Great-Grandma Jenny’s Sense of Humor

Great-Grandma Jenny’s Sense of Humor

My namesake, my great-grandmother Jenny, had a great sense of humor.

She had trained as a secretary, but after she married, she never worked outside the home again. She was very busy– with her 2 children and with her home–doing laundry in tubs in the basement and sweeping the sidewalks every day to clear away the dust that gathered from the unpaved street.

One day, while Jenny was sweeping the sidewalk by her home, a neighbor, assuming she was her family’s maid, approached her:

“Excuse me, but I’m looking for a cleaning lady. Would you be interested in working for me instead of for this family?”
“Thank you, sir, but I’m happy with my current job.”
“But, ma’am, at this family, you also have to take care of children. It would be much easier for you to work for me; I have no children at home.”
“Thank you, again, sir. You might be right, but I am quite attached to these children.”

And Jenny wasn’t the only one among my forebears with a sense of humor.Though the next humorous anecdote, unlike Jenny’s, took place under tragic circumstances.

In the 1880s, Jenny’s future brothers-in-law realized that they would not be accepted to the university in nearby Kiev if they did not convert to Christianity. So, sadly, they did just that (their brother, Jenny’s husband, moved to America soon after, in part, to avoid a similar fate).

One day, those brothers were walking along the street by campus, conversing in Yiddish.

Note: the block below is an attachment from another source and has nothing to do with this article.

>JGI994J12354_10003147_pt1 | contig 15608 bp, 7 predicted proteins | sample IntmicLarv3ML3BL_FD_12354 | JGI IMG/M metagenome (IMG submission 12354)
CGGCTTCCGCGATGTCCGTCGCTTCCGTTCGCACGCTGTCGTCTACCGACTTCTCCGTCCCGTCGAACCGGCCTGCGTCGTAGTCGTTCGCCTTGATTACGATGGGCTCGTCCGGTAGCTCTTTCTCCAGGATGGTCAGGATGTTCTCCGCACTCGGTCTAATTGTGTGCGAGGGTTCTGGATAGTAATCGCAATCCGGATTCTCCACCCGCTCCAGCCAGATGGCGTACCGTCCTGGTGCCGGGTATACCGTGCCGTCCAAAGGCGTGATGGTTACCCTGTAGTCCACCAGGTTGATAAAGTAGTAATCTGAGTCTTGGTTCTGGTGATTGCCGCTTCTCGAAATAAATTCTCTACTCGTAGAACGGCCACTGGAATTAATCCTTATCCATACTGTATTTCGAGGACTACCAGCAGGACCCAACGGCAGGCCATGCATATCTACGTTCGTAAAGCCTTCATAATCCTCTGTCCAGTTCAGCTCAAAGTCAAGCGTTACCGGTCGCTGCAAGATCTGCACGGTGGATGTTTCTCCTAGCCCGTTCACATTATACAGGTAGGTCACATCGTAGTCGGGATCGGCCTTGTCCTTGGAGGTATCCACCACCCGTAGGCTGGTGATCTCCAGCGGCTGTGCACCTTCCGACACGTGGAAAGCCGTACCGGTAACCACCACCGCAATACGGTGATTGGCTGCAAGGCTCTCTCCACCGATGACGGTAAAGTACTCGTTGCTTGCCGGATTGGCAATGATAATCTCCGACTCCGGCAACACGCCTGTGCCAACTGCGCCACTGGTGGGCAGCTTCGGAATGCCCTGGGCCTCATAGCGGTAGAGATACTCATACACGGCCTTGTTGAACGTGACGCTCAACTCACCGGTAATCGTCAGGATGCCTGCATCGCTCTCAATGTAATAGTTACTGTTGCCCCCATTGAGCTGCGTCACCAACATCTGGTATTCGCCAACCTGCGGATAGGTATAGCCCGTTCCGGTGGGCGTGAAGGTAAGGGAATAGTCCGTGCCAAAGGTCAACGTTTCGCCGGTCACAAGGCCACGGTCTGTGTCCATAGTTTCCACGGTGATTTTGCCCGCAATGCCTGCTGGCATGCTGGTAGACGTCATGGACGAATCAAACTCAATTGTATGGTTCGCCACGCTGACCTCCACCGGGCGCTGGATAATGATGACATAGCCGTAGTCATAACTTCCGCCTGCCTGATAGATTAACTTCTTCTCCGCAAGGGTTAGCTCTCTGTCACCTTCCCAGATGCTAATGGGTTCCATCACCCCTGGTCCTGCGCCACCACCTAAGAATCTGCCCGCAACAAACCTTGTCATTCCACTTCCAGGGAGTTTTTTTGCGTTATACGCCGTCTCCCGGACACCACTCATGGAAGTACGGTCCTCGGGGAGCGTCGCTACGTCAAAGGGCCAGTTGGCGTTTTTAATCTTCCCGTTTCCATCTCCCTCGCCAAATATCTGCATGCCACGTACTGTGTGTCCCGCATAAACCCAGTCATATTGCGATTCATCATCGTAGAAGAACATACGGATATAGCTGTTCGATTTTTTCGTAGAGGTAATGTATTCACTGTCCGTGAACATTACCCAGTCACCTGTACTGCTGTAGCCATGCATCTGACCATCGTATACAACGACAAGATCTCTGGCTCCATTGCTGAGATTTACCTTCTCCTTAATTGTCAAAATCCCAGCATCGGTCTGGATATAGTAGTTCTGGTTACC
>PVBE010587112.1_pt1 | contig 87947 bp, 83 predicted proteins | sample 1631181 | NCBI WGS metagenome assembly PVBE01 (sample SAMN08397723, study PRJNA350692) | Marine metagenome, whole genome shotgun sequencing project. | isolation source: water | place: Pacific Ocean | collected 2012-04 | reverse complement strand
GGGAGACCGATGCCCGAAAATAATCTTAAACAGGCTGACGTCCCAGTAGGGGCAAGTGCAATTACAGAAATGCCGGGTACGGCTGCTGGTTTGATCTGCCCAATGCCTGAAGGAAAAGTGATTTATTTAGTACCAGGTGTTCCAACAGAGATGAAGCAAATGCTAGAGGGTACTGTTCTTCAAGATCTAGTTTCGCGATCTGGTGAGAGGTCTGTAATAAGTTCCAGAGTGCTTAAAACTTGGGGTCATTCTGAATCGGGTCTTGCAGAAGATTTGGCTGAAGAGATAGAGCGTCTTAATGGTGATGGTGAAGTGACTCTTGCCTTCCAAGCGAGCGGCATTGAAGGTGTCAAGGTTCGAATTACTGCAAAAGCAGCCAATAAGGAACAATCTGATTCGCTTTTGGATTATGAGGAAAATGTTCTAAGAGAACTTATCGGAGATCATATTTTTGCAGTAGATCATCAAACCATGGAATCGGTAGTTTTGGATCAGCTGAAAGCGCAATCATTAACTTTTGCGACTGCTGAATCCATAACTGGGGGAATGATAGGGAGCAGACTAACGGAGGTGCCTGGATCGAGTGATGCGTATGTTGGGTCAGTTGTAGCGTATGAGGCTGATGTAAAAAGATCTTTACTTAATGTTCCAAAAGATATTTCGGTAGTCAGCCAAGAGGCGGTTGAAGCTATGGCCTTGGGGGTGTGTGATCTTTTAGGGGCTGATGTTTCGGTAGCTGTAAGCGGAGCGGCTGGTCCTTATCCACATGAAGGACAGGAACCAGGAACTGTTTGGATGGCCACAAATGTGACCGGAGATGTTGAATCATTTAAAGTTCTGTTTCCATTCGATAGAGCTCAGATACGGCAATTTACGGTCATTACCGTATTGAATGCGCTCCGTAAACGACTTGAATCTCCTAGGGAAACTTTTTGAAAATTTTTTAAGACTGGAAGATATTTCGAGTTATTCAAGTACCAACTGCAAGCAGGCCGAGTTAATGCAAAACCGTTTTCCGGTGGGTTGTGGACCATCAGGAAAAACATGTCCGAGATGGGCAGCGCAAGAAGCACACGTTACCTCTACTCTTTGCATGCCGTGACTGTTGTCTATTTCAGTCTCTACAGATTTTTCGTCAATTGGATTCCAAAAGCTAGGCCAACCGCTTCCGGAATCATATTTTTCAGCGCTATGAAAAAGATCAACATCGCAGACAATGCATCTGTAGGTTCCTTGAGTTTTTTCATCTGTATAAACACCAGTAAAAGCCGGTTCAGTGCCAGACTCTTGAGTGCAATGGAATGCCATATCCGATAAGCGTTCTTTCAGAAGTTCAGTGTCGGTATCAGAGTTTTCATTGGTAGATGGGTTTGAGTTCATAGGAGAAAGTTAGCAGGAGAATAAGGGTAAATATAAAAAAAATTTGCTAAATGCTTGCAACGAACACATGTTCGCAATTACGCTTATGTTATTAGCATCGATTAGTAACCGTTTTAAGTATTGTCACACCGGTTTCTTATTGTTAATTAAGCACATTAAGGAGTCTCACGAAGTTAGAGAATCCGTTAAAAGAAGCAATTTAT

When a fellow student rebuked them for speaking Yiddish, one of the brothers, without missing a beat, answered him, “I’m a goy, I’ll speak whatever I want!”


  1. Love It!!

    when my grandfather applied for American Citizenship in his 70’s, he was asked all the usual questions by a very bored official:
    were you ever in jail for robbery? “no”
    are you a prostitute? “no”
    did you ever commit murder? “no”
    did you ever smuggle anything? “yes” WHAT??? YOU ADMIT TO SMUGGLING? “yes, when I was 14 years old, I smuggled myself across the border from Poland into Germany”

    with humor, timing is everything

  2. Great stories – better than stories: family history!
    Your Yiddish story reminds me of the old joke where a Jew in the 1950s tried to get into a No-Jews-Allowed country club on Long Island. He said his name was not Sam Cohen, but Sean Crane. First day on the golf course, he aims for the ball, swings, hits it off the tee with panache, and it sails across the green, only to land past the 18th hole in a sand trap. “Oy vey!” he yells. And everyone around him becomes uncomfortably quiet.
    Sam clears his throat – “Whatever THAT means,” he says.

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